Goto main content

I miss my country very much

Jordan

Molham had just turned 9 years old when he was injured by a stray bullet in Homs, Syria. In 2014, his family fled the fighting and took refuge in Jordan. Handicap International provides the young boy with rehabilitation care and psychosocial support.

molham_Jordanie_echo

Farah is testing Molham's balance by playing football with him. | © E. Fourt / Handicap International

"Several years ago, when the fighting intensified in our home town, we decided to leave for Jordan," explains Molham's mother, during her son's rehabilitation session. "He had been injured just a few months before and we really didn't want to leave our home, but the situation was unbearable." As he does his exercises Molham tells his physiotherapist Farah about what happened to him. "I was sat in front of the house when someone shot me in the leg. I spent ten days in hospital and I was operated on several times."

Today, Farah is testing Molham's balance by playing football with him. She encourages the young boy, remarking on the progress he has made since the last session. But Molham replies, "It's not good enough, I want to be able to play like before." Farah explains that it will come with time, that he needs to be patient. But the past is very much present for the young Syrian. "I miss my home country very much. My house too. It was a beautiful, large house, not like here. All my memories are of Syria. I remember the walk to school, the afternoons spent with my cousins at our grandparents' house, the games I played with my friends. Today, I don't know where they are or what has happened to them."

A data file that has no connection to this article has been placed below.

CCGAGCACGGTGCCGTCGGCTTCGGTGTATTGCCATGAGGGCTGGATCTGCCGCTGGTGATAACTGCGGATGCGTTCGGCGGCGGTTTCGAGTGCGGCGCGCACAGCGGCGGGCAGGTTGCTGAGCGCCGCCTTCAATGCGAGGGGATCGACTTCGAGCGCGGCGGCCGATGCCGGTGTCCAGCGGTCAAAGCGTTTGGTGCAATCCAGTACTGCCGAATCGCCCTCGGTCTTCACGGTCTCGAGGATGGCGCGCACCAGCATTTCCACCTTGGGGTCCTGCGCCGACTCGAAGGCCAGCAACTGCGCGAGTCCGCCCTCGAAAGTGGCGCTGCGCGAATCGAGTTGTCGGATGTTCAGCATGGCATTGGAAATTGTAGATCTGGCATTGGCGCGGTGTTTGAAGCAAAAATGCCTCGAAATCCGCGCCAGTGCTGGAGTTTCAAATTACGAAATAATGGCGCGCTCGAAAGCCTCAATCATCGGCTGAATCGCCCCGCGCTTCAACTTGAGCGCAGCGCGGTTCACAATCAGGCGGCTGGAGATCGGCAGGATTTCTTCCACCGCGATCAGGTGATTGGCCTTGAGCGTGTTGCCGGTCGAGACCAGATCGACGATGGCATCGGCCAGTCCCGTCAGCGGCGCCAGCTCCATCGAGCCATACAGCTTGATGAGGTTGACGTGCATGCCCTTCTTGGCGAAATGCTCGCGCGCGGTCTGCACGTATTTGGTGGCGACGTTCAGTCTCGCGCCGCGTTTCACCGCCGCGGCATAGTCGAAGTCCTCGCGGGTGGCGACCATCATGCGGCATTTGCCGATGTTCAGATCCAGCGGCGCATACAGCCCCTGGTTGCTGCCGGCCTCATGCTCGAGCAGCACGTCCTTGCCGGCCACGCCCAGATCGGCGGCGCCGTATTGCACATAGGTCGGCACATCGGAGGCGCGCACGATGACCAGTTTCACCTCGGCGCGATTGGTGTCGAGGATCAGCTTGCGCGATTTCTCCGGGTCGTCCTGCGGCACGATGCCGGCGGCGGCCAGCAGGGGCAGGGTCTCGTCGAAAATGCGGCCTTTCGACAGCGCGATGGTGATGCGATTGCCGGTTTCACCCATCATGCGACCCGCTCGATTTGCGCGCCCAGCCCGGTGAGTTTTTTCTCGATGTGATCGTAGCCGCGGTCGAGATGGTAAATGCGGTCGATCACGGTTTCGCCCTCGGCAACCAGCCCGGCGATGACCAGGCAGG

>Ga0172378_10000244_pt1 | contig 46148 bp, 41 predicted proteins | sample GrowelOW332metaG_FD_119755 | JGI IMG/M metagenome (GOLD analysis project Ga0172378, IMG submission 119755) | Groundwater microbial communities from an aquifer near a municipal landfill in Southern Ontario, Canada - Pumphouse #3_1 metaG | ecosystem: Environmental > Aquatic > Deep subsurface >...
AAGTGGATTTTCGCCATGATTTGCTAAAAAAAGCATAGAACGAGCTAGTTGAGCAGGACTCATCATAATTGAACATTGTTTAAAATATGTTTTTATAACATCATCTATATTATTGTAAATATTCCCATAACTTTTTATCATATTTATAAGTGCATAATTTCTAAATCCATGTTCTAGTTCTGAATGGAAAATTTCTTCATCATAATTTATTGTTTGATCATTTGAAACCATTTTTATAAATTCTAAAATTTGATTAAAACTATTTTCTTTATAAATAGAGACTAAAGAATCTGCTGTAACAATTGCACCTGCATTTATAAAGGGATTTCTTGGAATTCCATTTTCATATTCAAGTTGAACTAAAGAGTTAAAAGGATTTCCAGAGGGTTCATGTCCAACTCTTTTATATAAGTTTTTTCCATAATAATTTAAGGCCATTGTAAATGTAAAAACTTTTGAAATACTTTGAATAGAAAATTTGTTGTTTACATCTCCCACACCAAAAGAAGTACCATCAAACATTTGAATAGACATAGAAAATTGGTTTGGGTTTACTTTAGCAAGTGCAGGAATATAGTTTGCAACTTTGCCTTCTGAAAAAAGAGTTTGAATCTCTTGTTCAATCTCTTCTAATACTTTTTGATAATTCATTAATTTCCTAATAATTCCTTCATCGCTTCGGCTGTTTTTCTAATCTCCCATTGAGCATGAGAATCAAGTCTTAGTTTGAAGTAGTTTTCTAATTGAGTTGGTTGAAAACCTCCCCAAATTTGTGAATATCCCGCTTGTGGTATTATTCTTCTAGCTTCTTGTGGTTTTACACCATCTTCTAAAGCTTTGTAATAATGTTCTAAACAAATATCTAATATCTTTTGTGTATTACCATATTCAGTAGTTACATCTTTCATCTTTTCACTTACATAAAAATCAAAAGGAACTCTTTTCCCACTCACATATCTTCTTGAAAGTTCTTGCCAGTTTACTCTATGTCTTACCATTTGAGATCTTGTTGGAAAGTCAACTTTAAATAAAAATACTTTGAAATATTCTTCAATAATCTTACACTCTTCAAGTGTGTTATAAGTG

More testimonies here.

Where your
support
helps

PRESS CONTACT

CANADA

Fatou Thiam

USA

Mica BEVINGTON

 

Help them
concretely

To go further

Tahany escaped from a bombing
© HI
Emergency

Tahany escaped from a bombing

Tahany is 53 years old. Her house was bombed and she was slightly injured. She remains shocked by the incident and all the violence.

Being the caregiver in a family of five
© N. Majali / HI
Inclusion

Being the caregiver in a family of five

Alawneh and Mohammed have three children. Their youngest, Ameer, has Down’s syndrome. They want him to live like any other child.

Alia is her husband’s caregiver – a sometimes challenging role
© N. Majali / HI
Inclusion Rehabilitation

Alia is her husband’s caregiver – a sometimes challenging role

Alia takes care of her husband, Mohammed, who lives in a wheelchair. She tells us about her experience as a caregiver.